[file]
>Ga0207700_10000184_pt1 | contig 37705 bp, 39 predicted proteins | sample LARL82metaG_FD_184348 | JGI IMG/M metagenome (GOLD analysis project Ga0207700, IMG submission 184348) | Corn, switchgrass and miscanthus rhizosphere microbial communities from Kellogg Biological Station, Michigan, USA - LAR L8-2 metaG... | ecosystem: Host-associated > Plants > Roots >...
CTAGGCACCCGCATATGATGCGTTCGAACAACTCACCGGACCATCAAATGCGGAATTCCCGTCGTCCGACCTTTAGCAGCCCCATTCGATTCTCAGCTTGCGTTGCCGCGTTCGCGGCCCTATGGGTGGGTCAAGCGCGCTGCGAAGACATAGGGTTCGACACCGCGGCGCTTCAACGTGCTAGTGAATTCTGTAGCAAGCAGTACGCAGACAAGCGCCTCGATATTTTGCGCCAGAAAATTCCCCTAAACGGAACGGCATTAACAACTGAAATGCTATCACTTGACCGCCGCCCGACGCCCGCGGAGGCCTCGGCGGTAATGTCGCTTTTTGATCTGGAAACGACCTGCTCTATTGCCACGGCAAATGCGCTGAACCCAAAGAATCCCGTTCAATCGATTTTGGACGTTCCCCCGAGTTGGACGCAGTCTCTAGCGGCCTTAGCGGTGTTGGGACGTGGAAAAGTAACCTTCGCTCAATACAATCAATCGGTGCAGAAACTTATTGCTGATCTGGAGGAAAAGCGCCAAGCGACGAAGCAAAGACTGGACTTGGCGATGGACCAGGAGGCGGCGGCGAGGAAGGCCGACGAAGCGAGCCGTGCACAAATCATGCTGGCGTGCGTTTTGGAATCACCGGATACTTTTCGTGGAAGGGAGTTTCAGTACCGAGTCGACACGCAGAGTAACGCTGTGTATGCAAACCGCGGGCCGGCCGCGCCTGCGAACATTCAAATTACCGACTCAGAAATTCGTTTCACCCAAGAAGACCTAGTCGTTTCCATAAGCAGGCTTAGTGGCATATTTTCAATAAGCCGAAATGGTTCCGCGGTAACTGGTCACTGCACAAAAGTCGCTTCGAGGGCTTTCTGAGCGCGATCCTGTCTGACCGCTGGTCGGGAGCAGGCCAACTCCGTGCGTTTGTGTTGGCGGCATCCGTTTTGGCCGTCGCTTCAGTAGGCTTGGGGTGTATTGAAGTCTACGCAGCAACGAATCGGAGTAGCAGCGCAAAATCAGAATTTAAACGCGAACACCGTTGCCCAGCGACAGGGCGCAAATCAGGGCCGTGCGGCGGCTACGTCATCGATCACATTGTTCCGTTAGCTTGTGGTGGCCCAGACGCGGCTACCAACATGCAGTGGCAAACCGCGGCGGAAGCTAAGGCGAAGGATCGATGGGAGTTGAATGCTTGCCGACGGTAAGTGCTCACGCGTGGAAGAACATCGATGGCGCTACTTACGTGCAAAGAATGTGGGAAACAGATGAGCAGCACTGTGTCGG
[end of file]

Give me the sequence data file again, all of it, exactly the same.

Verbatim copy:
>Ga0207700_10000184_pt1 | contig 37705 bp, 39 predicted proteins | sample LARL82metaG_FD_184348 | JGI IMG/M metagenome (GOLD analysis project Ga0207700, IMG submission 184348) | Corn, switchgrass and miscanthus rhizosphere microbial communities from Kellogg Biological Station, Michigan, USA - LAR L8-2 metaG... | ecosystem: Host-associated > Plants > Roots >...
CTAGGCACCCGCATATGATGCGTTCGAACAACTCACCGGACCATCAAATGCGGAATTCCCGTCGTCCGACCTTTAGCAGCCCCATTCGATTCTCAGCTTGCGTTGCCGCGTTCGCGGCCCTATGGGTGGGTCAAGCGCGCTGCGAAGACATAGGGTTCGACACCGCGGCGCTTCAACGTGCTAGTGAATTCTGTAGCAAGCAGTACGCAGACAAGCGCCTCGATATTTTGCGCCAGAAAATTCCCCTAAACGGAACGGCATTAACAACTGAAATGCTATCACTTGACCGCCGCCCGACGCCCGCGGAGGCCTCGGCGGTAATGTCGCTTTTTGATCTGGAAACGACCTGCTCTATTGCCACGGCAAATGCGCTGAACCCAAAGAATCCCGTTCAATCGATTTTGGACGTTCCCCCGAGTTGGACGCAGTCTCTAGCGGCCTTAGCGGTGTTGGGACGTGGAAAAGTAACCTTCGCTCAATACAATCAATCGGTGCAGAAACTTATTGCTGATCTGGAGGAAAAGCGCCAAGCGACGAAGCAAAGACTGGACTTGGCGATGGACCAGGAGGCGGCGGCGAGGAAGGCCGACGAAGCGAGCCGTGCACAAATCATGCTGGCGTGCGTTTTGGAATCACCGGATACTTTTCGTGGAAGGGAGTTTCAGTACCGAGTCGACACGCAGAGTAACGCTGTGTATGCAAACCGCGGGCCGGCCGCGCCTGCGAACATTCAAATTACCGACTCAGAAATTCGTTTCACCCAAGAAGACCTAGTCGTTTCCATAAGCAGGCTTAGTGGCATATTTTCAATAAGCCGAAATGGTTCCGCGGTAACTGGTCACTGCACAAAAGTCGCTTCGAGGGCTTTCTGAGCGCGATCCTGTCTGACCGCTGGTCGGGAGCAGGCCAACTCCGTGCGTTTGTGTTGGCGGCATCCGTTTTGGCCGTCGCTTCAGTAGGCTTGGGGTGTATTGAAGTCTACGCAGCAACGAATCGGAGTAGCAGCGCAAAATCAGAATTTAAACGCGAACACCGTTGCCCAGCGACAGGGCGCAAATCAGGGCCGTGCGGCGGCTACGTCATCGATCACATTGTTCCGTTAGCTTGTGGTGGCCCAGACGCGGCTACCAACATGCAGTGGCAAACCGCGGCGGAAGCTAAGGCGAAGGATCGATGGGAGTTGAATGCTTGCCGACGGTAAGTGCTCACGCGTGGAAGAACATCGATGGCGCTACTTACGTGCAAAGAATGTGGGAAACAGATGAGCAGCACTGTGTCGG